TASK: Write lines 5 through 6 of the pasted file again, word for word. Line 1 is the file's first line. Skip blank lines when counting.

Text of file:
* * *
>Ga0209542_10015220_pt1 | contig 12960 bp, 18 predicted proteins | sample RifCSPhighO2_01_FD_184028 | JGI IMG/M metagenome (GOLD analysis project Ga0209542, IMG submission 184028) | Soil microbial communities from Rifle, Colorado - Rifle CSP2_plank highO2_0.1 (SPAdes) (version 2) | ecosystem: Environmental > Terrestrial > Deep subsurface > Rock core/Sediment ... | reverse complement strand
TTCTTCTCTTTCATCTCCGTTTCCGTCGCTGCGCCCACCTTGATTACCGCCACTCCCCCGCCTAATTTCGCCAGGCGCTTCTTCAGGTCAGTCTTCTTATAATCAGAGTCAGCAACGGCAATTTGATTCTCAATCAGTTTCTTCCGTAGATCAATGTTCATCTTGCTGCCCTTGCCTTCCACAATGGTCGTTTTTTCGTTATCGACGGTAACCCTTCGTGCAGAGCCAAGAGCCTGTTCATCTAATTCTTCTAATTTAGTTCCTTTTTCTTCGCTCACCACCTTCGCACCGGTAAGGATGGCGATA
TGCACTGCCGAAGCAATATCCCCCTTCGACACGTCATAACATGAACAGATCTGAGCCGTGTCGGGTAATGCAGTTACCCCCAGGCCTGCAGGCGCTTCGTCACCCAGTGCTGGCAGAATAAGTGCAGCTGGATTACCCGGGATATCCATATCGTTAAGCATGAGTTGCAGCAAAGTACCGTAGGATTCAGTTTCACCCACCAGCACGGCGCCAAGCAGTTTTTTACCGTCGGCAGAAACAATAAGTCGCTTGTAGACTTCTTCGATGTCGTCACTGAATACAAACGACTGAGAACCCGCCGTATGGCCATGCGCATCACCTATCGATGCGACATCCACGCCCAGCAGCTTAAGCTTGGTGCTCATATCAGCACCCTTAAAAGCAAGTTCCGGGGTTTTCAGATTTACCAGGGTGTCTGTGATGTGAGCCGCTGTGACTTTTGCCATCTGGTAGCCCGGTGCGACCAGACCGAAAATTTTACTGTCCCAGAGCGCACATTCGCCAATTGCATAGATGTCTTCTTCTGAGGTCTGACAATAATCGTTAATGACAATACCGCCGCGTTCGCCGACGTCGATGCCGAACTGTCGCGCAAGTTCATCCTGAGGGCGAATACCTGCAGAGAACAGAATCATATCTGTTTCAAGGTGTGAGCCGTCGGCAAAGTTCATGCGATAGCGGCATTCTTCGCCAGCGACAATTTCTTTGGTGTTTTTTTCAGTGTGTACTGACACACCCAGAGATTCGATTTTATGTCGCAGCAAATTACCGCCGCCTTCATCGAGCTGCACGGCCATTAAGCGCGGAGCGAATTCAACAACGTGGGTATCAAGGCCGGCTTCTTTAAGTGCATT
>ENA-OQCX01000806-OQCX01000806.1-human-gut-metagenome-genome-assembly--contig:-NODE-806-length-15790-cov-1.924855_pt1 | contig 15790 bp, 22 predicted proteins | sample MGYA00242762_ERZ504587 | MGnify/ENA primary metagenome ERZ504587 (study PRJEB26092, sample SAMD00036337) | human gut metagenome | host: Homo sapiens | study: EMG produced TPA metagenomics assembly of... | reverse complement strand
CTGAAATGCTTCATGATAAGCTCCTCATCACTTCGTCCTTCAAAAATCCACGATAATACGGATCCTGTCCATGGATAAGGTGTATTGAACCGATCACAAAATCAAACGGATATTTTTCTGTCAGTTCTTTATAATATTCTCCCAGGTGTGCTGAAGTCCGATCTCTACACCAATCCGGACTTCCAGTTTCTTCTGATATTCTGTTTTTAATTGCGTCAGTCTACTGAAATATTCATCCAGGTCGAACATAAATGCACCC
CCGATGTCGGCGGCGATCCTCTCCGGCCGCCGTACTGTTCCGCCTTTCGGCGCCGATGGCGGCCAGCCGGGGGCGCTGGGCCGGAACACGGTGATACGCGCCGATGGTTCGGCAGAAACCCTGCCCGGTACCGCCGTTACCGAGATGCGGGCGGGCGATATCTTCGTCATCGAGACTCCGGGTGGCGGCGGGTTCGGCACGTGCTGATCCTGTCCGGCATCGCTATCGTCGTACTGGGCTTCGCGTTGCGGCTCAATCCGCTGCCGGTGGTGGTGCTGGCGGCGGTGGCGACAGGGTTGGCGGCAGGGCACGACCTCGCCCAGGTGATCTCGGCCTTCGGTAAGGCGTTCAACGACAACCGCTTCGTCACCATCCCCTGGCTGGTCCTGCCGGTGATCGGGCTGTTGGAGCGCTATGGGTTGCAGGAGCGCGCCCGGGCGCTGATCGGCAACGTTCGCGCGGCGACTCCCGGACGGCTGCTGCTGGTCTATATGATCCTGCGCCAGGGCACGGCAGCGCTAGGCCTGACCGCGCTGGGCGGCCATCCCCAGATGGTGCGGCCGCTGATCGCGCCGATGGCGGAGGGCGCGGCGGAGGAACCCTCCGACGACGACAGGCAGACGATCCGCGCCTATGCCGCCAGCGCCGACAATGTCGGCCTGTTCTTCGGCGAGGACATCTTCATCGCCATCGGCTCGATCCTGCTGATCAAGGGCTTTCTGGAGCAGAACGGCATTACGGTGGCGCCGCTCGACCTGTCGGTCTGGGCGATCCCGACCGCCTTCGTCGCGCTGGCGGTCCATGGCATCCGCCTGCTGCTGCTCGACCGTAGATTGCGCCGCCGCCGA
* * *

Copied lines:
CTGAAATGCTTCATGATAAGCTCCTCATCACTTCGTCCTTCAAAAATCCACGATAATACGGATCCTGTCCATGGATAAGGTGTATTGAACCGATCACAAAATCAAACGGATATTTTTCTGTCAGTTCTTTATAATATTCTCCCAGGTGTGCTGAAGTCCGATCTCTACACCAATCCGGACTTCCAGTTTCTTCTGATATTCTGTTTTTAATTGCGTCAGTCTACTGAAATATTCATCCAGGTCGAACATAAATGCACCC
CCGATGTCGGCGGCGATCCTCTCCGGCCGCCGTACTGTTCCGCCTTTCGGCGCCGATGGCGGCCAGCCGGGGGCGCTGGGCCGGAACACGGTGATACGCGCCGATGGTTCGGCAGAAACCCTGCCCGGTACCGCCGTTACCGAGATGCGGGCGGGCGATATCTTCGTCATCGAGACTCCGGGTGGCGGCGGGTTCGGCACGTGCTGATCCTGTCCGGCATCGCTATCGTCGTACTGGGCTTCGCGTTGCGGCTCAATCCGCTGCCGGTGGTGGTGCTGGCGGCGGTGGCGACAGGGTTGGCGGCAGGGCACGACCTCGCCCAGGTGATCTCGGCCTTCGGTAAGGCGTTCAACGACAACCGCTTCGTCACCATCCCCTGGCTGGTCCTGCCGGTGATCGGGCTGTTGGAGCGCTATGGGTTGCAGGAGCGCGCCCGGGCGCTGATCGGCAACGTTCGCGCGGCGACTCCCGGACGGCTGCTGCTGGTCTATATGATCCTGCGCCAGGGCACGGCAGCGCTAGGCCTGACCGCGCTGGGCGGCCATCCCCAGATGGTGCGGCCGCTGATCGCGCCGATGGCGGAGGGCGCGGCGGAGGAACCCTCCGACGACGACAGGCAGACGATCCGCGCCTATGCCGCCAGCGCCGACAATGTCGGCCTGTTCTTCGGCGAGGACATCTTCATCGCCATCGGCTCGATCCTGCTGATCAAGGGCTTTCTGGAGCAGAACGGCATTACGGTGGCGCCGCTCGACCTGTCGGTCTGGGCGATCCCGACCGCCTTCGTCGCGCTGGCGGTCCATGGCATCCGCCTGCTGCTGCTCGACCGTAGATTGCGCCGCCGCCGA